Top 5 BJJ Attacks From The Closed Guard

Working from the guard position is one of the most fundamental skills you must master in Brazilian Jiu-Jitsu. BJJ is a martial art that heavily emphasizes utilizing the guard for offensive and defensive purposes. The closed guard is a classic and, in many ways, an essential guard position with many defensive properties. However, you can also execute many high-percentage attacks from this guard. Today, we will go over some of the best attacks that you can do from the closed guard.


Benefits Of Using The Closed Guard

The closed guard is perhaps the first guard you will learn in your BJJ journey. It is a guard where you use your legs as a noose – you wrap your legs around the opponent to limit their chances of escape. It is one of the toughest guards to crack, especially when the legs are fully locked.

In our opinion, learning the closed guard is a must because of its effectiveness in almost all forms of grappling; including Gi, No-Gi, mixed martial arts, and even self-defense situations. As mentioned earlier, the closed guard is one of the first guards you’ll likely learn as it is extremely easy to apply compared to other guards. This does not mean that it is only meant for beginners, though; the closed guard is a required technique that will take years of consistent practice to master. It is, therefore, critical to know several techniques once you enter the position. Now that we understand the benefits of the closed guard, let’s review our top recommendations.


1) Triangle Choke

The triangle choke is an iconic submission in not just BJJ but in grappling as a whole. It is a move known for its versatility and effectiveness from the closed guard. At its essence, the triangle choke means entangling the opponent’s head and arm within a triangular configuration formed by your legs. By adeptly controlling the opponent’s posture and angling their hips, you can apply tremendous pressure to the carotid arteries, inducing unconsciousness or forcing a submission.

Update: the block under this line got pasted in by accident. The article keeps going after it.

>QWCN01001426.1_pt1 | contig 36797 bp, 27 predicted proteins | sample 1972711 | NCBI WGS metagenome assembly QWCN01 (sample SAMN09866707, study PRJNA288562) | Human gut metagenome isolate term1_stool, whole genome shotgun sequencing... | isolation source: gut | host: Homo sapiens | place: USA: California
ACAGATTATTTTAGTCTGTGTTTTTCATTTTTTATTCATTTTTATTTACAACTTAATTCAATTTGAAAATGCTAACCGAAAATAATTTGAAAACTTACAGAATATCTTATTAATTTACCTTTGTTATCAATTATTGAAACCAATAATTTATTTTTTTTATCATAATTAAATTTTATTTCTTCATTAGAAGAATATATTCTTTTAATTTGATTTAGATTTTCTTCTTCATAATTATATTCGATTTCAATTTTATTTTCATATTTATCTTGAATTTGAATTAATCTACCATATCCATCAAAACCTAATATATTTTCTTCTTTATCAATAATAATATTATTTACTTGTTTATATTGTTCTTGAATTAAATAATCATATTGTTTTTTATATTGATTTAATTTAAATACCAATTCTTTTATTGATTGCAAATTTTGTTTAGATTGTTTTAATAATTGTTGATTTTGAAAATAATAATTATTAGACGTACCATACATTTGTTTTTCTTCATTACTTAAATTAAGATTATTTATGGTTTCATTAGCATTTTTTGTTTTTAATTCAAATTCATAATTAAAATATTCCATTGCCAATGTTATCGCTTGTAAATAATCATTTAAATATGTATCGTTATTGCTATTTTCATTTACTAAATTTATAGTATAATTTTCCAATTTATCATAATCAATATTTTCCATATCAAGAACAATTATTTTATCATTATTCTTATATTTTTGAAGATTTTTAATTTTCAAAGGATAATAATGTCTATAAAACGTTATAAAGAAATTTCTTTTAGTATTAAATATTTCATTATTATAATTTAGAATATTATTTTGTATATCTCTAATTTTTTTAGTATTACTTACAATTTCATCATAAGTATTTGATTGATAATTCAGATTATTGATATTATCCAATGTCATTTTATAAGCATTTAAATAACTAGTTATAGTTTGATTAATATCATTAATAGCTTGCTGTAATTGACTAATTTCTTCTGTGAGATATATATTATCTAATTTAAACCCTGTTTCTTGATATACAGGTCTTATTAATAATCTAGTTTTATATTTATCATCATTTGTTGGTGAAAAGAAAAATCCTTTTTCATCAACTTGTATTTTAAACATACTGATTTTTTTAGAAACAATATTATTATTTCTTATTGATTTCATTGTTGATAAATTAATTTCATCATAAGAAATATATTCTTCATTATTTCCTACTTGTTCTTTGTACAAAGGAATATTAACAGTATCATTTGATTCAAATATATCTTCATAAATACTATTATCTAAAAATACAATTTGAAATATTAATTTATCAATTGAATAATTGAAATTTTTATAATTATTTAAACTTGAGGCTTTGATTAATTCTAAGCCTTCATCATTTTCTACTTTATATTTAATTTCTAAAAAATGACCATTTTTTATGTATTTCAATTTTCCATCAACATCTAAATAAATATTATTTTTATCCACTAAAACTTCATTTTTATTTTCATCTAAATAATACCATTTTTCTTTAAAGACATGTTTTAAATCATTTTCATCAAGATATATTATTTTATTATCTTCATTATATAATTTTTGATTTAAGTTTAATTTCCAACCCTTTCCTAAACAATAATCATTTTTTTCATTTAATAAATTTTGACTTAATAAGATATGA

The setup for the triangle choke demands careful attention to detail and opportunistic timing. Grapplers typically initiate the attack by breaking their opponent’s posture, securing grips on their arm and head, and tactically working to create the necessary angle for cinching the choke. From this advantageous position, you can then adjust the leverage and pressure to tighten the choke, compelling opponents to tap out or risk going to sleep.


2) Armbar

As one of the pillars of submission grappling, the armbar is a devastating technique that targets the opponent’s arm, specifically aiming to hyperextend the elbow joint for a swift and decisive victory. From the closed guard, you use your legs and hips to isolate the opponent’s arm, secure a firm grip on the wrist, and maneuver the limb across their body for optimal leverage.

Executing the armbar demands a fine understanding of joint manipulation and leverage. It is a good idea to strategically exploit openings in their opponent’s defense, baiting them into precarious positions before seamlessly transitioning into the armbar setup. With proper execution, you can capitalize on your opponent’s vulnerability, extending the arm to its breaking point and forcing submission.